With the exception of a few short stints in school I’ve spent my entire life living on private roads. Before you think I’m getting uppidy, I need to explain that there are two different types of private road.
In fancy and affluent places such as Palm Beach or the Hamptons, a private road means pavement and security and gates and keeping out the undesirables. In rural places like northern New England, a private road means dirt and ruts, and that it is not maintained (plowed, fixed, or in any way taken care of) by the town or taxpayer dollars. It’s another way to tell those who choose to live there that “you’re on your own with that road.”
I’ve never lived on a fancy private road. Never had a gate or security; they’ve all been dirt. Currently, the road to our house in New Hampshire is entering that magical time known as mud season, where the dirt becomes mud as it thaws from being ice. And the private dirt road at the field school is still under 5 feet of snow. But when that melts, it will also be mud.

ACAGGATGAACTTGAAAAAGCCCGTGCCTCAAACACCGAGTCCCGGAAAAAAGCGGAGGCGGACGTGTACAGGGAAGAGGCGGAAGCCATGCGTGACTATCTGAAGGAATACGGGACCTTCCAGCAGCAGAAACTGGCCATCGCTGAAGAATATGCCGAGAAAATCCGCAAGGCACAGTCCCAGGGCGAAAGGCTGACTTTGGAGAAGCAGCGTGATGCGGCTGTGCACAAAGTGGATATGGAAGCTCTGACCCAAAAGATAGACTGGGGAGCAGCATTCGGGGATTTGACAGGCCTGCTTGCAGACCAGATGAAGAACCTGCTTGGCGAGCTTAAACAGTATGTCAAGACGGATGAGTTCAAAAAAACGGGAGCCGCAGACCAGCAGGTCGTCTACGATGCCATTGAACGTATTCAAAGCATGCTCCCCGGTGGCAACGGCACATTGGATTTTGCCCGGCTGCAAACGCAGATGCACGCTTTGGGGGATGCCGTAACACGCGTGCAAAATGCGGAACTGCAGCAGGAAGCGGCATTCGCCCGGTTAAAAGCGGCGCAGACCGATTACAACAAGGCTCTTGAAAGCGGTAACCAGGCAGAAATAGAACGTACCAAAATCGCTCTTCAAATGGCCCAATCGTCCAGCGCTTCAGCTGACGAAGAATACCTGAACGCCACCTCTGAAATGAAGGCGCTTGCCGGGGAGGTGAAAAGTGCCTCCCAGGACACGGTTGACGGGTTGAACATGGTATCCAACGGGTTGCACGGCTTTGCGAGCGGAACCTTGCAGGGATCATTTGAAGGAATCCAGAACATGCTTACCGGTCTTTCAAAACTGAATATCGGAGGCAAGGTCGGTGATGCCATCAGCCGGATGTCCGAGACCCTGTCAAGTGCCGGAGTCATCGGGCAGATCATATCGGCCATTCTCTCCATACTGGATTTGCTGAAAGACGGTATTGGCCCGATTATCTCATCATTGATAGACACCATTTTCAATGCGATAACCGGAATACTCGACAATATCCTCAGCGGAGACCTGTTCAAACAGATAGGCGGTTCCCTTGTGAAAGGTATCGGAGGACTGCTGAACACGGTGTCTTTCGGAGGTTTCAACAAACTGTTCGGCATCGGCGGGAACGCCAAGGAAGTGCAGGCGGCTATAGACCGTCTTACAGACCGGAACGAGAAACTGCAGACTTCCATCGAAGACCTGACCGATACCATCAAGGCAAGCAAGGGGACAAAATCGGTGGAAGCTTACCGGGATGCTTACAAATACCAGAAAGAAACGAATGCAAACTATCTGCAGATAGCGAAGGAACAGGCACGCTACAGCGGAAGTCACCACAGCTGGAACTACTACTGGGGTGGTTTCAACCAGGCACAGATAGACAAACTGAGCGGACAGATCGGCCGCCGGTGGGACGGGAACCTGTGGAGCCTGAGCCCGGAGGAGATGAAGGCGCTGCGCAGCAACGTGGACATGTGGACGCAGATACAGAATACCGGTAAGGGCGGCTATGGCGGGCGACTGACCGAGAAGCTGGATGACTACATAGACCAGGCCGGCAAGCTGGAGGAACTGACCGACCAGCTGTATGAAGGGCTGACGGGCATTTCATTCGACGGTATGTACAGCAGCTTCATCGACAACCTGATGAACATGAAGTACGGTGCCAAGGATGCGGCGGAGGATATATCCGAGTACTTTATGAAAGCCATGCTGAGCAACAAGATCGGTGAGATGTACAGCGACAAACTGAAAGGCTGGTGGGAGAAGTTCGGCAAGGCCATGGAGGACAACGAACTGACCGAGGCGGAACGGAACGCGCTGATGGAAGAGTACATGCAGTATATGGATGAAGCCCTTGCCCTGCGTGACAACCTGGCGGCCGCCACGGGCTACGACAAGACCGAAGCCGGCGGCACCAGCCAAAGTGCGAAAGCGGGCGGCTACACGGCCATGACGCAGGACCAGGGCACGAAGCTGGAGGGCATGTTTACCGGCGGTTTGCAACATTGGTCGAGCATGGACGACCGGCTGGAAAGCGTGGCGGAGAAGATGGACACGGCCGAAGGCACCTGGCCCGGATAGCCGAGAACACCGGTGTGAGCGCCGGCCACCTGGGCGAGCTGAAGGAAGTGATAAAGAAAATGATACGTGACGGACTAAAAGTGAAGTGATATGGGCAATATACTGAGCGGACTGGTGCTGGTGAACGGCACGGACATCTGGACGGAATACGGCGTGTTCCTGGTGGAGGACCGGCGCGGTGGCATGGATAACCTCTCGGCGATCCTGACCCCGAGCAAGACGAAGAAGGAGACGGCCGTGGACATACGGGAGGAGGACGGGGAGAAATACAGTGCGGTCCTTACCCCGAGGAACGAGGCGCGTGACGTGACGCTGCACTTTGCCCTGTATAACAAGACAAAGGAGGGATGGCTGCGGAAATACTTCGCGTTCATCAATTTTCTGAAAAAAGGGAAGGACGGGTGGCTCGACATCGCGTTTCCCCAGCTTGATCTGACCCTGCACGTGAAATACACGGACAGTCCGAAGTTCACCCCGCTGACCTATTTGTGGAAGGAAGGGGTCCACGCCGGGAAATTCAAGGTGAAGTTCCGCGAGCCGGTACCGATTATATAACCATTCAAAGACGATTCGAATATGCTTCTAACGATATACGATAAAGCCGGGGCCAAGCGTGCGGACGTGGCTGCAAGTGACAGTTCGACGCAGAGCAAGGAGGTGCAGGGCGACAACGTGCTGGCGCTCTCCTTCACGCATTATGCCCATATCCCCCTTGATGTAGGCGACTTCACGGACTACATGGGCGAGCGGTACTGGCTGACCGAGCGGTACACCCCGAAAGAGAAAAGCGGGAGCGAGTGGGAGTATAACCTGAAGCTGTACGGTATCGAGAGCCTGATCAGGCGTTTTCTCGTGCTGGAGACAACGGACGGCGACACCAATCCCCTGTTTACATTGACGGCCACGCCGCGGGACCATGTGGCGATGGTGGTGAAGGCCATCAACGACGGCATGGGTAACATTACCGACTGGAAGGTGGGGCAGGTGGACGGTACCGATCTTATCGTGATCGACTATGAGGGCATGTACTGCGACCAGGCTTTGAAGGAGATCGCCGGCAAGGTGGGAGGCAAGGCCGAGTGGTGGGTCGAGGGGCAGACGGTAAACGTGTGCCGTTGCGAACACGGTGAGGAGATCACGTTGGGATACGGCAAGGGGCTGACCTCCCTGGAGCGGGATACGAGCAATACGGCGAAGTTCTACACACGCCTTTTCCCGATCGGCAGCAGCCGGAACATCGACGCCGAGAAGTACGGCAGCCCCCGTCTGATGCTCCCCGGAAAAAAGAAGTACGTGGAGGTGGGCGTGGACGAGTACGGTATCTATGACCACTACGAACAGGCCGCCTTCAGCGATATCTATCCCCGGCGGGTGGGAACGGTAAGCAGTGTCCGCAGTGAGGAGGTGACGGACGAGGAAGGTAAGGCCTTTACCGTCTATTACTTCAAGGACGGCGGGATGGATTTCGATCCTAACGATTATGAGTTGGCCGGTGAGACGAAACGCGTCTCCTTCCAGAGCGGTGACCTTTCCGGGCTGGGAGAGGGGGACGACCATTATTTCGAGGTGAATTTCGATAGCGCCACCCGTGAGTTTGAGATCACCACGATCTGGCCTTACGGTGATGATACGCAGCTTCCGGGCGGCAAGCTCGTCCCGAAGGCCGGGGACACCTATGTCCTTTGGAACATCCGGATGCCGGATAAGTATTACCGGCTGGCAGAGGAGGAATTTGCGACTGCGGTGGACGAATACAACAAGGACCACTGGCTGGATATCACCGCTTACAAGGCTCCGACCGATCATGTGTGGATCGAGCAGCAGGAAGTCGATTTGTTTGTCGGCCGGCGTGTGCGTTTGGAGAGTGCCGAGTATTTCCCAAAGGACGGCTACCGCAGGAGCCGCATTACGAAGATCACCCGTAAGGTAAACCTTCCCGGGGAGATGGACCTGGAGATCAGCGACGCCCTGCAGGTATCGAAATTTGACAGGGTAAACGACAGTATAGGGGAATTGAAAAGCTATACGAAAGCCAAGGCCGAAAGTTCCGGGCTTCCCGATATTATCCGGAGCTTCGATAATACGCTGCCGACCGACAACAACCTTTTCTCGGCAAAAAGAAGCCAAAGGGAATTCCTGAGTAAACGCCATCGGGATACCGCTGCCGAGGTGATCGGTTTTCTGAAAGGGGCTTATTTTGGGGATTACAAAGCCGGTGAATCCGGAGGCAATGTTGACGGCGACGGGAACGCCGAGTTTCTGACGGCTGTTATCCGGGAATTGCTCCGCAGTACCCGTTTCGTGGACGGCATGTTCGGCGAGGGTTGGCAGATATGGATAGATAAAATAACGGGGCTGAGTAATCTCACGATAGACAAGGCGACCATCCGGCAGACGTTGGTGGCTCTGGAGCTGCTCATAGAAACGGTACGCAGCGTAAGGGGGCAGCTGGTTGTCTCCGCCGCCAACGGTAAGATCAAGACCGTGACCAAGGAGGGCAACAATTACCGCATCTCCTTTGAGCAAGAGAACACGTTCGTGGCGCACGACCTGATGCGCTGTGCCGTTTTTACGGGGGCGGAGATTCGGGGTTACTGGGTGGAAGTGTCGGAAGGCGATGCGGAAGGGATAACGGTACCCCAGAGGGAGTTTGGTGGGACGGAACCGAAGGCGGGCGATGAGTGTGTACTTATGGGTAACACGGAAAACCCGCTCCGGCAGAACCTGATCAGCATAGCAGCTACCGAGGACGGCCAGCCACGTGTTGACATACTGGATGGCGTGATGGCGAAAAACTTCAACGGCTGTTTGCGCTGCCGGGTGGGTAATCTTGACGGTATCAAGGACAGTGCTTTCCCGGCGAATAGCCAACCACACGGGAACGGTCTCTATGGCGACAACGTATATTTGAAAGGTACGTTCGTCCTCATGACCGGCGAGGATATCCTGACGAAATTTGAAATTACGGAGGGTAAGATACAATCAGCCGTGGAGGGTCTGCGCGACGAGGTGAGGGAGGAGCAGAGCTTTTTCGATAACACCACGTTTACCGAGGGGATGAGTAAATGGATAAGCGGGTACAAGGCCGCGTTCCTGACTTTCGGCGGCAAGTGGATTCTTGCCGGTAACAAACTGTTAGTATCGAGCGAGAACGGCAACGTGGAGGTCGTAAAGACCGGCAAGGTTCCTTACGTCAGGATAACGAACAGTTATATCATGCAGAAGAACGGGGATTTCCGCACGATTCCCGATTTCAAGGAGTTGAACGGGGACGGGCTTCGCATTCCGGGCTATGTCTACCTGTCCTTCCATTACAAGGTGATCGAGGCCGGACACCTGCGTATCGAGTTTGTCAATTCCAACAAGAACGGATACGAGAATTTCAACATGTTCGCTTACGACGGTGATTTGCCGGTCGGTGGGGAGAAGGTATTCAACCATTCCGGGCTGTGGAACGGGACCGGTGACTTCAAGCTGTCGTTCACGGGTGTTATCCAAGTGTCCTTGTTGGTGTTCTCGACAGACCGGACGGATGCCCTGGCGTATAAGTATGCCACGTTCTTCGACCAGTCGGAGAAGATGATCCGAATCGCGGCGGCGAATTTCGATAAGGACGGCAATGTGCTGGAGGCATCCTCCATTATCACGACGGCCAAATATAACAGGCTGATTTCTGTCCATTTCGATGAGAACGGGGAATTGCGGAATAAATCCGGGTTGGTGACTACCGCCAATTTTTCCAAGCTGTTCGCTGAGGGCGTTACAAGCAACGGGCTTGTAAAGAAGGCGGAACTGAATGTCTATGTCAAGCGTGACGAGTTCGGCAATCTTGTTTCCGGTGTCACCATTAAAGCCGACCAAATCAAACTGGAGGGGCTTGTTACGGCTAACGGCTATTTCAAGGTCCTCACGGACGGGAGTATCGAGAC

Whenever I go to town during mud season people ask me if I’ve been “out muddin'”, because the truck is covered in mud. It also gets like that after a patch of rainy weather. As someone who drives through mud by necessity, I’ve always been amazed at the fact that people do it for recreation. The real ironly lies in the fact that those people come to places like my road to spin their tires and make the ruts deeper. Then I get to pay (through check or sweat) to fix it. I’ve thought about doing something similar in their driveways from time to time, but have never followed through. Yet.
So if you’re out this mud season and find yourself on a poorly maintained road, go slow and don’t rut it up. The odds are there’s a guy like me who lives there and will have to clean up any mess you make.